The Australian Government is seeking comments on the remaking of the Telecommunications (Arbitration) Regulations 1997. The Regulations are due to sunset in April 2019.
Why we want your inputWe have provided a draft of the proposed Regulations. This is your chance to raise any queries that come from these changes, and comment on whether the regulations should be remade.
How you can voice your opinionYou can have your say by providing a submission to this public consultation process. Submissions are due by 6 November 2018.
What will be the outcome of this consultation?Your submissions will be used to inform the Australian Government’s deliberations about whether to remake the Telecommunication (Arbitration) Regulations. These changes will have a long-term effect and will be reviewed no later than 2027, when the regulations will again be subject to sunsetting.
The Australian Government is seeking comments on the remaking of the Telecommunication (Arbitration) Regulations 1997. The Regulations are due to sunset in April 2019.
The Telecommunications (Arbitration) Regulations 1997 provide rules and procedures for arbitration of disputes by the Australian Consumer and Competition Commission (‘ACCC’) about access to certain services under the Telecommunications Act 1997. The powers provide a backstop for industry. The rules and procedures do not apply where the parties agree to appoint an arbitrator other than the ACCC or to resolve their dispute by means other than arbitration. The ACCC is appointed under the Telecommunications Act 1997 as arbitrator of last resort.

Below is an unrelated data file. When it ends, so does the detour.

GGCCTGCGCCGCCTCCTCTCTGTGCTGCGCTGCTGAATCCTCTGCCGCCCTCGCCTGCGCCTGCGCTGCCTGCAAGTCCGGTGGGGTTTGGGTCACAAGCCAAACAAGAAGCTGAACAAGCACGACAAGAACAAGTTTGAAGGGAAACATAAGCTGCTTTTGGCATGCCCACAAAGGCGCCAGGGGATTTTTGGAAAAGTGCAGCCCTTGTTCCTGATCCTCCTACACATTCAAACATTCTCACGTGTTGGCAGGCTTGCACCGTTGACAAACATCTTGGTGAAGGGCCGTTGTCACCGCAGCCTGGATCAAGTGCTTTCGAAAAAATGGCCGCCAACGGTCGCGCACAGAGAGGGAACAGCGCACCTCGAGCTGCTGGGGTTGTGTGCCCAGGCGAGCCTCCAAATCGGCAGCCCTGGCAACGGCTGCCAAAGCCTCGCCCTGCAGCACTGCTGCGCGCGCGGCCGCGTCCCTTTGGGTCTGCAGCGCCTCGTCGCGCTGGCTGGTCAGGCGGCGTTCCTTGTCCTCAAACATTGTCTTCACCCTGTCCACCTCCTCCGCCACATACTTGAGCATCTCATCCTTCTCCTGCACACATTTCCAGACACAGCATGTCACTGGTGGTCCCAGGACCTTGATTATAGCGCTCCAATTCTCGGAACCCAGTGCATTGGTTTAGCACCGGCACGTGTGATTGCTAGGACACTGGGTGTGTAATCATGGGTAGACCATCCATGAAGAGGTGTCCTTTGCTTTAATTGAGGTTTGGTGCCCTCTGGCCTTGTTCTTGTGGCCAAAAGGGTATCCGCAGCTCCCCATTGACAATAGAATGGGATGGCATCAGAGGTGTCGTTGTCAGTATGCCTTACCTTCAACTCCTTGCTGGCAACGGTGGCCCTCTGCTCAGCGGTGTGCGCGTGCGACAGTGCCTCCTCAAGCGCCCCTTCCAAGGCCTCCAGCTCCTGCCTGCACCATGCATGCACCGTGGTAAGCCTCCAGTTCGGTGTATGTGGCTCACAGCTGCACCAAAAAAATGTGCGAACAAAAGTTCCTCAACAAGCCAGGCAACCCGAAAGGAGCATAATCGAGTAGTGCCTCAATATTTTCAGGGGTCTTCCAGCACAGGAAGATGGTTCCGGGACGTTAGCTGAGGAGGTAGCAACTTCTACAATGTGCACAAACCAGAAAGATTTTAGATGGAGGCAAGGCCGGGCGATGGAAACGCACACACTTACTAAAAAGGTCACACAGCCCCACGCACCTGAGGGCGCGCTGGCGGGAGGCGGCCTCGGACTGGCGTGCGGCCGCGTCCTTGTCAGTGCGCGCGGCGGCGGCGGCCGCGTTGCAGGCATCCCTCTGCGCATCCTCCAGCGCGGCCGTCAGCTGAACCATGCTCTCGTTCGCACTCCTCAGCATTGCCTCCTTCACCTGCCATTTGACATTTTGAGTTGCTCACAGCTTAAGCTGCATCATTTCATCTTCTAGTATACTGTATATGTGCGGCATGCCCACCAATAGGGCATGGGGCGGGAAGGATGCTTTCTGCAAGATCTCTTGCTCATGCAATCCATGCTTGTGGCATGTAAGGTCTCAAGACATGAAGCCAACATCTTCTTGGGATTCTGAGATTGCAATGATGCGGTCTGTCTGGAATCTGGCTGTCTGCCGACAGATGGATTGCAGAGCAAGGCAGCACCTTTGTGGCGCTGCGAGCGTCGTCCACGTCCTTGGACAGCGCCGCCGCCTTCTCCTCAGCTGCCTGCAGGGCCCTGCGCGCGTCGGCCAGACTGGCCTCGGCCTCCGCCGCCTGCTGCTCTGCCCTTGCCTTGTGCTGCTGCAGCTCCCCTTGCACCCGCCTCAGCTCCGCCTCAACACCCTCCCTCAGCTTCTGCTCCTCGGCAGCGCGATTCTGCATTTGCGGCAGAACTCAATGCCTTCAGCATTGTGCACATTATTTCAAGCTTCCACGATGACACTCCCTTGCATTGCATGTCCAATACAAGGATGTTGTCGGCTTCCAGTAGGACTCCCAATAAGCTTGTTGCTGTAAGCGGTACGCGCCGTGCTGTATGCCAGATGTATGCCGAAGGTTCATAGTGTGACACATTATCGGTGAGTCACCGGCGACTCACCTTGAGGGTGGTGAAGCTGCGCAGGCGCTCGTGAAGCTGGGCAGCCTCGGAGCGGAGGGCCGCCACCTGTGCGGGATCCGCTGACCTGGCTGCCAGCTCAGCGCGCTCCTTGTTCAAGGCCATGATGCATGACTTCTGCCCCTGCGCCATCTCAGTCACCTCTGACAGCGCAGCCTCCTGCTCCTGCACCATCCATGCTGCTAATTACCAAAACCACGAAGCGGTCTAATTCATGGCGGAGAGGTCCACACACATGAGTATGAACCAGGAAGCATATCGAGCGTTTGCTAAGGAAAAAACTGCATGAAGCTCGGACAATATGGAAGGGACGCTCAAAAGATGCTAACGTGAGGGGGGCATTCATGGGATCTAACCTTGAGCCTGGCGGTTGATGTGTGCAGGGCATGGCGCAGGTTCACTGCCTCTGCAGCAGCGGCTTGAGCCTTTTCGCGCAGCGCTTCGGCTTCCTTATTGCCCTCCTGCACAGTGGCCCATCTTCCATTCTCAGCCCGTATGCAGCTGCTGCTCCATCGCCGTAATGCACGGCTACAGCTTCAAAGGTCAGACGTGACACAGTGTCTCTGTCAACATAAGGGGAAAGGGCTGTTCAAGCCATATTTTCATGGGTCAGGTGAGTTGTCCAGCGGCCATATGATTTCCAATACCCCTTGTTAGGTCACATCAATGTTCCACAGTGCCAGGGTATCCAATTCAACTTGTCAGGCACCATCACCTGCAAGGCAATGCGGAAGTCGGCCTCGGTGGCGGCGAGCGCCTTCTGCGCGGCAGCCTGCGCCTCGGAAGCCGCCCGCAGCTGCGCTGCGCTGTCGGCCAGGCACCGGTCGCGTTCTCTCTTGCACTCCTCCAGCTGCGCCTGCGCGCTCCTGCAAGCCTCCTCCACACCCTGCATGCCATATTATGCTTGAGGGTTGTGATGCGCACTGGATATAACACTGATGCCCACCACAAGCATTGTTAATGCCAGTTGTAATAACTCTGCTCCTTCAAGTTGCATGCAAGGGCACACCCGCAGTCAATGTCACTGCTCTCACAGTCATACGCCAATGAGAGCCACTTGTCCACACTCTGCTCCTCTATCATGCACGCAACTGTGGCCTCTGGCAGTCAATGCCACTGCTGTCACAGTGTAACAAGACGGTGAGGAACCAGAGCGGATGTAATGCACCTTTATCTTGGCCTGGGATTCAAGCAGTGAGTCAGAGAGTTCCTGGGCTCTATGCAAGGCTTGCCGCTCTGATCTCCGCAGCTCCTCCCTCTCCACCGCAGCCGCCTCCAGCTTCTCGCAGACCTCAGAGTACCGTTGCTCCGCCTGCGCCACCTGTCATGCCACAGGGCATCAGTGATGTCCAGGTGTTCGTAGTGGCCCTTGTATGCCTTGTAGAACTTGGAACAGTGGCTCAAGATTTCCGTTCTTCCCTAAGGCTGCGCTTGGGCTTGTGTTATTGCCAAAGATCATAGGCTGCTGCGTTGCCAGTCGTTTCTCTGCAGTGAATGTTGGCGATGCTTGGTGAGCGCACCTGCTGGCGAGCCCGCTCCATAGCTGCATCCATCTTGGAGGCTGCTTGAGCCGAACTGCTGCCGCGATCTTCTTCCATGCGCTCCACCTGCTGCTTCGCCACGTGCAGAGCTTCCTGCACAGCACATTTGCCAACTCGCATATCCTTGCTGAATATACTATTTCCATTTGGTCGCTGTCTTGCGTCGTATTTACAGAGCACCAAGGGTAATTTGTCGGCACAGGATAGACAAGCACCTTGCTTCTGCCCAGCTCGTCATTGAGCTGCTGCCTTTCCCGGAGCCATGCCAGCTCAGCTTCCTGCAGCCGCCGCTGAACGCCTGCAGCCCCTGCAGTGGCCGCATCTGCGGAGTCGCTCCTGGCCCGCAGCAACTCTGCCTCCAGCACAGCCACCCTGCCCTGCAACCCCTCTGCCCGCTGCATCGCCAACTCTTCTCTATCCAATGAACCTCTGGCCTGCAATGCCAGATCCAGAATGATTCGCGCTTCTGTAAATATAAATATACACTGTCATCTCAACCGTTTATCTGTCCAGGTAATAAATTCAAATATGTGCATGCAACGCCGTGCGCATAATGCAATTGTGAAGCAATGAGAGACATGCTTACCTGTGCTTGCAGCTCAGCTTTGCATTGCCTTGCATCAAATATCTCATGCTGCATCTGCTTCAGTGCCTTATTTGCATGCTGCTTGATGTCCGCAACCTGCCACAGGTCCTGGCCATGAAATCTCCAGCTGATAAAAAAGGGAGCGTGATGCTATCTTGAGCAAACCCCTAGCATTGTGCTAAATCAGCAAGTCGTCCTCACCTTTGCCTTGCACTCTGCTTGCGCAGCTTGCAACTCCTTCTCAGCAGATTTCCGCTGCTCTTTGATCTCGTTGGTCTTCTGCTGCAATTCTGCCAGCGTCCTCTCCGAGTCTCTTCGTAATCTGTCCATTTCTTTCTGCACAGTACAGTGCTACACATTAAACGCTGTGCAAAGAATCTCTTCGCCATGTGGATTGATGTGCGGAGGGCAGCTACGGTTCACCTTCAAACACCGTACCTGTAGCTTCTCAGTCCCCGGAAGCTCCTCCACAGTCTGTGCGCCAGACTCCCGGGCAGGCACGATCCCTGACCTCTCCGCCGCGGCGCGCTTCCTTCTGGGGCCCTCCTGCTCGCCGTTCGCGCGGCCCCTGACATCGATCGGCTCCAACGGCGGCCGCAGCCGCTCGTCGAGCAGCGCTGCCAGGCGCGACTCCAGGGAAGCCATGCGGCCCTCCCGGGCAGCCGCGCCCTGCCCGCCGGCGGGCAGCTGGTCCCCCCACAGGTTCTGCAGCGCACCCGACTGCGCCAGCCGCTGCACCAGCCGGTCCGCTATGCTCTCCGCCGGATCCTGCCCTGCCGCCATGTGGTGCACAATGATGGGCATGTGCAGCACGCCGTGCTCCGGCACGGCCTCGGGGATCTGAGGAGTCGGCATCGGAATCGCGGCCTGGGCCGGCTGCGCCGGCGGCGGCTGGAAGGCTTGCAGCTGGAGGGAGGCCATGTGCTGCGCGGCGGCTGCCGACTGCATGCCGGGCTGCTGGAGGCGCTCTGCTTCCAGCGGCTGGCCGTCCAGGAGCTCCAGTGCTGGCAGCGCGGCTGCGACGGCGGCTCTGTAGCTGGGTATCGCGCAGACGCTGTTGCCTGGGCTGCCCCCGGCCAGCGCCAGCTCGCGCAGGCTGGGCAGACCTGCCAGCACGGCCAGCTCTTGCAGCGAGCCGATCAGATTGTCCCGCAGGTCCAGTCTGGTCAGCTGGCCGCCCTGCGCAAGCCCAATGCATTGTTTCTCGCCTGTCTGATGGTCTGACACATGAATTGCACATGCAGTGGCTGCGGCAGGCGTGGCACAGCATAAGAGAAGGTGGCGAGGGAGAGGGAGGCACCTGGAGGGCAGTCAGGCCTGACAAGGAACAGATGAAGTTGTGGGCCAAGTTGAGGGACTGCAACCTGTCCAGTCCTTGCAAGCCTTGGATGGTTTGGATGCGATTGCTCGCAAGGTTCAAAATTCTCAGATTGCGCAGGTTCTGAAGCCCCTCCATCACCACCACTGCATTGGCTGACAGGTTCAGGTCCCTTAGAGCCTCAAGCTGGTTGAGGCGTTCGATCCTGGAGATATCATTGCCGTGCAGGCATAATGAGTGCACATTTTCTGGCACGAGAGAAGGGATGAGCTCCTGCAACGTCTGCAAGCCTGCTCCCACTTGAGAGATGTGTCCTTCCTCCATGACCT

The Australian Government proposes to remake the regulations in broadly the same form as they exist currently. New clauses are proposed that will provide greater flexibility for the ACCC to decide arbitrations ‘on the papers’ and also to conduct joint arbitrations where there is more than one party in dispute. The regulations do not currently specifically allow the ACCC to make decisions ‘on the papers’ or for the ACCC to conduct joint arbitrations. It is common, in practice, for the ACCC to conduct arbitrations in this way to ensure that arbitrations are cost effective, and less burdensome for industry. The proposed remade regulations would reflect the current business-as-usual operations of the ACCC in conducting the arbitrations. We welcome your views on whether the regulations achieve the intention of delivering a faster and less costly process.
We have also made some changes to modernise the drafting approach in the regulations and to remove redundant clauses. For example, clauses that establish an offence of strict liability no longer include the defence of reasonable excuse. Instead, defences in Part 2.3 of the Criminal Code will apply.
We seek your feedback on whether the Regulations should be remade, and whether the redraft of the Regulations are helpful in providing further clarity regarding rules and procedures.
Telecommunications (Arbitration) Regulations 2018
Published 24th Oct 2018
Download PDF (358.12 KB) Download DOC (115.67 KB)
Exposure draft of the Telecommunications (Arbitration) Regulations 2018.
Compartive version - Telecommunications (Arbitration) Regulations 2018
Published 26th Oct 2018
Download PDF (995.91 KB) Download DOC (268.28 KB)
This is a marked up version of the Telecommunications (Arbitration) Regulations 2018 and may not meet WCAG 2.0 Level AA requirements. Please contact us at InfrastructureAndAccess@communications.gov.au to obtain an alternative copy.
We received 2 submissions from stakeholders. No submissions opposed remaking the Regulations.
After considering the feedback, the Minister for Communications and the Arts decided the Regulations should be remade in the proposed form. The Minister considered that remaking the Regulations would ensure appropriate stability and clarity for the telecommunications industry regarding relevant arbitrations.
The Regulations are now available on the Federal Register of Legislation, referred to as the Telecommunications (Arbitration) Regulations 2018. The Explanatory Statement for the new Regulations is also available on the Federal Register of Legislation.